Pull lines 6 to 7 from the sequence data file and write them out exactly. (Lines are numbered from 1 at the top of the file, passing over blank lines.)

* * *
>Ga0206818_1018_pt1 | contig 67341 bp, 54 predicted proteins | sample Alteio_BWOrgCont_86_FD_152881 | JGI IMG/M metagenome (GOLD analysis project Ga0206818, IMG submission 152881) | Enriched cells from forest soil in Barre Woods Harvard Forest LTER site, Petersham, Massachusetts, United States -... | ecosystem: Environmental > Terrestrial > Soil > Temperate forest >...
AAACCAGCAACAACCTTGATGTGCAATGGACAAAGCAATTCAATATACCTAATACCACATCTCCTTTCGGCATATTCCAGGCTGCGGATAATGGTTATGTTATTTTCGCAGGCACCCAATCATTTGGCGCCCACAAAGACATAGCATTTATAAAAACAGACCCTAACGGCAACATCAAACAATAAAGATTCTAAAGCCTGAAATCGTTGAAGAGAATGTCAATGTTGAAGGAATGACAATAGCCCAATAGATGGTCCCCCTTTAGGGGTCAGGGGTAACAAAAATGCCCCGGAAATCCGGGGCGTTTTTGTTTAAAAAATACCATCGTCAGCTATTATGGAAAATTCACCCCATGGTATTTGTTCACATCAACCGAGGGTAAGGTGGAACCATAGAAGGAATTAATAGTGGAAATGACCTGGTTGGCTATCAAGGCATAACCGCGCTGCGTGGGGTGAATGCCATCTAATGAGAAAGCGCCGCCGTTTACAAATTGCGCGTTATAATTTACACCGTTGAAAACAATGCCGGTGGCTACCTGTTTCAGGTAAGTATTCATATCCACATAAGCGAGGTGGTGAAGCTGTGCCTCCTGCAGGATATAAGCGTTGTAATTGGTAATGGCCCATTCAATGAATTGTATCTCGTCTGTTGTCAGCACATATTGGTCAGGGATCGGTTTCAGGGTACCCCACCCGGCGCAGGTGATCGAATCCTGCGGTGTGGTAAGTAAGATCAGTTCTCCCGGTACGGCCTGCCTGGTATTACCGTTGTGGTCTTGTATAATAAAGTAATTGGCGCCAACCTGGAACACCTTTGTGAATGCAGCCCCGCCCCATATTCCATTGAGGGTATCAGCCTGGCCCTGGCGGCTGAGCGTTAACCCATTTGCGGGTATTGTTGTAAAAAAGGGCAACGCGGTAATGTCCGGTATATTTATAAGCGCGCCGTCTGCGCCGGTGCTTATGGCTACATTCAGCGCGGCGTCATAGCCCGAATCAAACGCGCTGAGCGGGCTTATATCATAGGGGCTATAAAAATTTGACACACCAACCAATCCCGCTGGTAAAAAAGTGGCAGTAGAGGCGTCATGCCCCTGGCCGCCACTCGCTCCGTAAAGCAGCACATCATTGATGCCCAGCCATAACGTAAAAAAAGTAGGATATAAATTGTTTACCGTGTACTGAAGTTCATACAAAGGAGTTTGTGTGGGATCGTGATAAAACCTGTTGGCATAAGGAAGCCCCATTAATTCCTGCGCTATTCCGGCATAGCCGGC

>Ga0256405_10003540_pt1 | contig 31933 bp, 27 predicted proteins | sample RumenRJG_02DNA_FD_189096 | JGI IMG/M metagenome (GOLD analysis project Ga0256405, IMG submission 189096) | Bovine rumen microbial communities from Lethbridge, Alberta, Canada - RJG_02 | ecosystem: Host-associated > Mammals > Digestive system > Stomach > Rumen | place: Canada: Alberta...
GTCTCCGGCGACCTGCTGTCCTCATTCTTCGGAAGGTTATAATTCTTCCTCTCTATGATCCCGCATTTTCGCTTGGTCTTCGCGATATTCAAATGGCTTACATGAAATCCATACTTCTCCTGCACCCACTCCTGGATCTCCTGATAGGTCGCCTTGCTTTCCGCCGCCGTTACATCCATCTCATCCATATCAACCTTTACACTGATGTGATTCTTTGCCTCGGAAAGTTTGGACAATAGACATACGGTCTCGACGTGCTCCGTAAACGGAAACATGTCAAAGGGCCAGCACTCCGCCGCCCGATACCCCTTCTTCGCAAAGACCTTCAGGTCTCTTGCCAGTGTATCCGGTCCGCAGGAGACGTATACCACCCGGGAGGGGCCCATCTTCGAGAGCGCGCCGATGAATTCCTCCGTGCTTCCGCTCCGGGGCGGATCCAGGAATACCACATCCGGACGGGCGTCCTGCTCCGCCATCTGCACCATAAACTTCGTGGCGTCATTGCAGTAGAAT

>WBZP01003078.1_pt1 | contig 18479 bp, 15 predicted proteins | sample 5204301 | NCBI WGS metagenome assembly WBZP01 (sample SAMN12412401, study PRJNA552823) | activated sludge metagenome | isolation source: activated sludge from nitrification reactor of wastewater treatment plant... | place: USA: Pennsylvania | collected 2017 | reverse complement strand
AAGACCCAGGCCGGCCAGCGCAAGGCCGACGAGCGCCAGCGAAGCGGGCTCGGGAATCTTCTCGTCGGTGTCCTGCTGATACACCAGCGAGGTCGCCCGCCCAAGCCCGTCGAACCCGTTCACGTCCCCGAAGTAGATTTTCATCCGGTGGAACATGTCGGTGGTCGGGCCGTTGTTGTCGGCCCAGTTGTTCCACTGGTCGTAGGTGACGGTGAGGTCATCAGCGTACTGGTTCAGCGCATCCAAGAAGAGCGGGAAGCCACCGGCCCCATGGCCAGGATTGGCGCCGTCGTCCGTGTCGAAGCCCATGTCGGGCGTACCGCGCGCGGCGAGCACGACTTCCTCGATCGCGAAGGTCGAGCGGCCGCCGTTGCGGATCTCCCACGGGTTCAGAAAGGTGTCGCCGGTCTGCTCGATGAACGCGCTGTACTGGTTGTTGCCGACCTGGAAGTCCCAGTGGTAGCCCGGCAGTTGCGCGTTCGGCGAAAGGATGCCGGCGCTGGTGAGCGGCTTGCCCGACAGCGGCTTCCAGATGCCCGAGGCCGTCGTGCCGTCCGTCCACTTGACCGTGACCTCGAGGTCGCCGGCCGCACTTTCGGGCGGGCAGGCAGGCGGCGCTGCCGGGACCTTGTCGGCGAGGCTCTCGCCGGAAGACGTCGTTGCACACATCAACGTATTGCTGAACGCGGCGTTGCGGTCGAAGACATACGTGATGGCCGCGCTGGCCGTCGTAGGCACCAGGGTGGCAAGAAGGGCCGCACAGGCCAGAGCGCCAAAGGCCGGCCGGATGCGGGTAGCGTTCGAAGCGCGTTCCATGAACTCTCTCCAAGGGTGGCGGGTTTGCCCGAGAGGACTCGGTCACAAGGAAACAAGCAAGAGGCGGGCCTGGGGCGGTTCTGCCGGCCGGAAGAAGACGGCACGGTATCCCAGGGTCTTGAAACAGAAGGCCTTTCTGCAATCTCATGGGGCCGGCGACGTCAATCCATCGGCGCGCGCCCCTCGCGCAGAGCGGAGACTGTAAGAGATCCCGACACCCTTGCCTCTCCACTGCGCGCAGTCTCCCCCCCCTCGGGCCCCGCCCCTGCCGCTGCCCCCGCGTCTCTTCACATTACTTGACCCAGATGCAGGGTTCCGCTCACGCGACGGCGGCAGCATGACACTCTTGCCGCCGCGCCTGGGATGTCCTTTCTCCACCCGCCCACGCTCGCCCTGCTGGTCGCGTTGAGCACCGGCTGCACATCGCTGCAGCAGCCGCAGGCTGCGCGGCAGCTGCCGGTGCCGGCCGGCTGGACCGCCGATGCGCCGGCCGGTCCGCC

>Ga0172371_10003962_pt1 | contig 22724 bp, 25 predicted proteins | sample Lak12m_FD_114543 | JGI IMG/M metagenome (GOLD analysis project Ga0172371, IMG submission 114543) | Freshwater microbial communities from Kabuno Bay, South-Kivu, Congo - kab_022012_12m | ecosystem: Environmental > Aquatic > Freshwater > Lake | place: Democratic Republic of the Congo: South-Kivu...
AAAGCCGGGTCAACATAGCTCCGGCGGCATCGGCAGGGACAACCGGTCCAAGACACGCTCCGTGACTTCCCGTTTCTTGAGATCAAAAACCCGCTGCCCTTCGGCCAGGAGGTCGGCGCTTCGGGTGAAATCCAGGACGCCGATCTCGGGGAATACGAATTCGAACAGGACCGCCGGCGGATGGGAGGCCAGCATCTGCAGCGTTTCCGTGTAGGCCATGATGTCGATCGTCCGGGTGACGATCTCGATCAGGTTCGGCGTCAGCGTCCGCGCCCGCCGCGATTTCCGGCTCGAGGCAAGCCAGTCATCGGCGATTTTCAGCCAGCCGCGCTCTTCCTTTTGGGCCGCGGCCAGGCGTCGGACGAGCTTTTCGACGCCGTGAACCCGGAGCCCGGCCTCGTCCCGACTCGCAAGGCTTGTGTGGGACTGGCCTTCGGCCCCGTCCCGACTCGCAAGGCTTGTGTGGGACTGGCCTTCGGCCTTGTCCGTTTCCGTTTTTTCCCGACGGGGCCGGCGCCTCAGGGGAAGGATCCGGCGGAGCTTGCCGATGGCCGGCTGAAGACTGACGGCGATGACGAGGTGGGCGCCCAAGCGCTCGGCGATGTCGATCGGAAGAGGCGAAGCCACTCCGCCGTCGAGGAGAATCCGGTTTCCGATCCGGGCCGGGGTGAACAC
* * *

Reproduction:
AAGACCCAGGCCGGCCAGCGCAAGGCCGACGAGCGCCAGCGAAGCGGGCTCGGGAATCTTCTCGTCGGTGTCCTGCTGATACACCAGCGAGGTCGCCCGCCCAAGCCCGTCGAACCCGTTCACGTCCCCGAAGTAGATTTTCATCCGGTGGAACATGTCGGTGGTCGGGCCGTTGTTGTCGGCCCAGTTGTTCCACTGGTCGTAGGTGACGGTGAGGTCATCAGCGTACTGGTTCAGCGCATCCAAGAAGAGCGGGAAGCCACCGGCCCCATGGCCAGGATTGGCGCCGTCGTCCGTGTCGAAGCCCATGTCGGGCGTACCGCGCGCGGCGAGCACGACTTCCTCGATCGCGAAGGTCGAGCGGCCGCCGTTGCGGATCTCCCACGGGTTCAGAAAGGTGTCGCCGGTCTGCTCGATGAACGCGCTGTACTGGTTGTTGCCGACCTGGAAGTCCCAGTGGTAGCCCGGCAGTTGCGCGTTCGGCGAAAGGATGCCGGCGCTGGTGAGCGGCTTGCCCGACAGCGGCTTCCAGATGCCCGAGGCCGTCGTGCCGTCCGTCCACTTGACCGTGACCTCGAGGTCGCCGGCCGCACTTTCGGGCGGGCAGGCAGGCGGCGCTGCCGGGACCTTGTCGGCGAGGCTCTCGCCGGAAGACGTCGTTGCACACATCAACGTATTGCTGAACGCGGCGTTGCGGTCGAAGACATACGTGATGGCCGCGCTGGCCGTCGTAGGCACCAGGGTGGCAAGAAGGGCCGCACAGGCCAGAGCGCCAAAGGCCGGCCGGATGCGGGTAGCGTTCGAAGCGCGTTCCATGAACTCTCTCCAAGGGTGGCGGGTTTGCCCGAGAGGACTCGGTCACAAGGAAACAAGCAAGAGGCGGGCCTGGGGCGGTTCTGCCGGCCGGAAGAAGACGGCACGGTATCCCAGGGTCTTGAAACAGAAGGCCTTTCTGCAATCTCATGGGGCCGGCGACGTCAATCCATCGGCGCGCGCCCCTCGCGCAGAGCGGAGACTGTAAGAGATCCCGACACCCTTGCCTCTCCACTGCGCGCAGTCTCCCCCCCCTCGGGCCCCGCCCCTGCCGCTGCCCCCGCGTCTCTTCACATTACTTGACCCAGATGCAGGGTTCCGCTCACGCGACGGCGGCAGCATGACACTCTTGCCGCCGCGCCTGGGATGTCCTTTCTCCACCCGCCCACGCTCGCCCTGCTGGTCGCGTTGAGCACCGGCTGCACATCGCTGCAGCAGCCGCAGGCTGCGCGGCAGCTGCCGGTGCCGGCCGGCTGGACCGCCGATGCGCCGGCCGGTCCGCC

>Ga0172371_10003962_pt1 | contig 22724 bp, 25 predicted proteins | sample Lak12m_FD_114543 | JGI IMG/M metagenome (GOLD analysis project Ga0172371, IMG submission 114543) | Freshwater microbial communities from Kabuno Bay, South-Kivu, Congo - kab_022012_12m | ecosystem: Environmental > Aquatic > Freshwater > Lake | place: Democratic Republic of the Congo: South-Kivu...